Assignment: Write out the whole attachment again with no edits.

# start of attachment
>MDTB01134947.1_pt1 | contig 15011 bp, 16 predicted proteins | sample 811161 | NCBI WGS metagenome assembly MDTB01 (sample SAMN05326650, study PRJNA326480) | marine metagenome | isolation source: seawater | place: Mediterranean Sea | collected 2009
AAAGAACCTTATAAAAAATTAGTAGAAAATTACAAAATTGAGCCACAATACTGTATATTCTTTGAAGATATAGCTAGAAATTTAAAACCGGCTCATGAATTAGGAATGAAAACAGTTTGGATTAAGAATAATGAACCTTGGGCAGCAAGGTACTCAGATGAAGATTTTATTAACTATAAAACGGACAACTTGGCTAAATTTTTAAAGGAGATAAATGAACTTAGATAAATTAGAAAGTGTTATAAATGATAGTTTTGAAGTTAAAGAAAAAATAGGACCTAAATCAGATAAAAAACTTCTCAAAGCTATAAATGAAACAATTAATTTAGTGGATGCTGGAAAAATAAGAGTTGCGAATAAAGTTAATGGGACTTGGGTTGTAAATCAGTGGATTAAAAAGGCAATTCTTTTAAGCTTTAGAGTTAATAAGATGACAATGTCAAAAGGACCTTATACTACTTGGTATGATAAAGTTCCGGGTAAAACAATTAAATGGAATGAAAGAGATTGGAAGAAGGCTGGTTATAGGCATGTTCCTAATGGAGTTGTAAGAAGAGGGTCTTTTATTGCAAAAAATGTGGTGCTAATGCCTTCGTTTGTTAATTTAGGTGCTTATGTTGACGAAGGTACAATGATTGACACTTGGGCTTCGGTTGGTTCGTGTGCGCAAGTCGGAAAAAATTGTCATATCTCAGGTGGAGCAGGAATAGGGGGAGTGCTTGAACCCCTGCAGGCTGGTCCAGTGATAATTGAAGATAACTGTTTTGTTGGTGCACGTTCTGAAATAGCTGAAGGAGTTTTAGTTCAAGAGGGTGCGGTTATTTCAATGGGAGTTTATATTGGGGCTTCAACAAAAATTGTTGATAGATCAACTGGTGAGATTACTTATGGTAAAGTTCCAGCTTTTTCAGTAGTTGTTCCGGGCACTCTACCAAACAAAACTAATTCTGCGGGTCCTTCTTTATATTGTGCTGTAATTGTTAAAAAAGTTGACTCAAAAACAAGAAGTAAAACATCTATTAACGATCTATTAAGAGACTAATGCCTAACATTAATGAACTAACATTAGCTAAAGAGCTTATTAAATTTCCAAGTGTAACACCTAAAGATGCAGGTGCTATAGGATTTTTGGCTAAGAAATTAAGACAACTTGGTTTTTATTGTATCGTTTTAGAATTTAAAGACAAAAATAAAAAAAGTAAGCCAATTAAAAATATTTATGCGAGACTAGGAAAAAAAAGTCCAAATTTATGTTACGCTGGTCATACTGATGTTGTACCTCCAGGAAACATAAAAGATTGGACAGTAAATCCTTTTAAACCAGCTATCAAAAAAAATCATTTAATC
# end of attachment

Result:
>MDTB01134947.1_pt1 | contig 15011 bp, 16 predicted proteins | sample 811161 | NCBI WGS metagenome assembly MDTB01 (sample SAMN05326650, study PRJNA326480) | marine metagenome | isolation source: seawater | place: Mediterranean Sea | collected 2009
AAAGAACCTTATAAAAAATTAGTAGAAAATTACAAAATTGAGCCACAATACTGTATATTCTTTGAAGATATAGCTAGAAATTTAAAACCGGCTCATGAATTAGGAATGAAAACAGTTTGGATTAAGAATAATGAACCTTGGGCAGCAAGGTACTCAGATGAAGATTTTATTAACTATAAAACGGACAACTTGGCTAAATTTTTAAAGGAGATAAATGAACTTAGATAAATTAGAAAGTGTTATAAATGATAGTTTTGAAGTTAAAGAAAAAATAGGACCTAAATCAGATAAAAAACTTCTCAAAGCTATAAATGAAACAATTAATTTAGTGGATGCTGGAAAAATAAGAGTTGCGAATAAAGTTAATGGGACTTGGGTTGTAAATCAGTGGATTAAAAAGGCAATTCTTTTAAGCTTTAGAGTTAATAAGATGACAATGTCAAAAGGACCTTATACTACTTGGTATGATAAAGTTCCGGGTAAAACAATTAAATGGAATGAAAGAGATTGGAAGAAGGCTGGTTATAGGCATGTTCCTAATGGAGTTGTAAGAAGAGGGTCTTTTATTGCAAAAAATGTGGTGCTAATGCCTTCGTTTGTTAATTTAGGTGCTTATGTTGACGAAGGTACAATGATTGACACTTGGGCTTCGGTTGGTTCGTGTGCGCAAGTCGGAAAAAATTGTCATATCTCAGGTGGAGCAGGAATAGGGGGAGTGCTTGAACCCCTGCAGGCTGGTCCAGTGATAATTGAAGATAACTGTTTTGTTGGTGCACGTTCTGAAATAGCTGAAGGAGTTTTAGTTCAAGAGGGTGCGGTTATTTCAATGGGAGTTTATATTGGGGCTTCAACAAAAATTGTTGATAGATCAACTGGTGAGATTACTTATGGTAAAGTTCCAGCTTTTTCAGTAGTTGTTCCGGGCACTCTACCAAACAAAACTAATTCTGCGGGTCCTTCTTTATATTGTGCTGTAATTGTTAAAAAAGTTGACTCAAAAACAAGAAGTAAAACATCTATTAACGATCTATTAAGAGACTAATGCCTAACATTAATGAACTAACATTAGCTAAAGAGCTTATTAAATTTCCAAGTGTAACACCTAAAGATGCAGGTGCTATAGGATTTTTGGCTAAGAAATTAAGACAACTTGGTTTTTATTGTATCGTTTTAGAATTTAAAGACAAAAATAAAAAAAGTAAGCCAATTAAAAATATTTATGCGAGACTAGGAAAAAAAAGTCCAAATTTATGTTACGCTGGTCATACTGATGTTGTACCTCCAGGAAACATAAAAGATTGGACAGTAAATCCTTTTAAACCAGCTATCAAAAAAAATCATTTAATC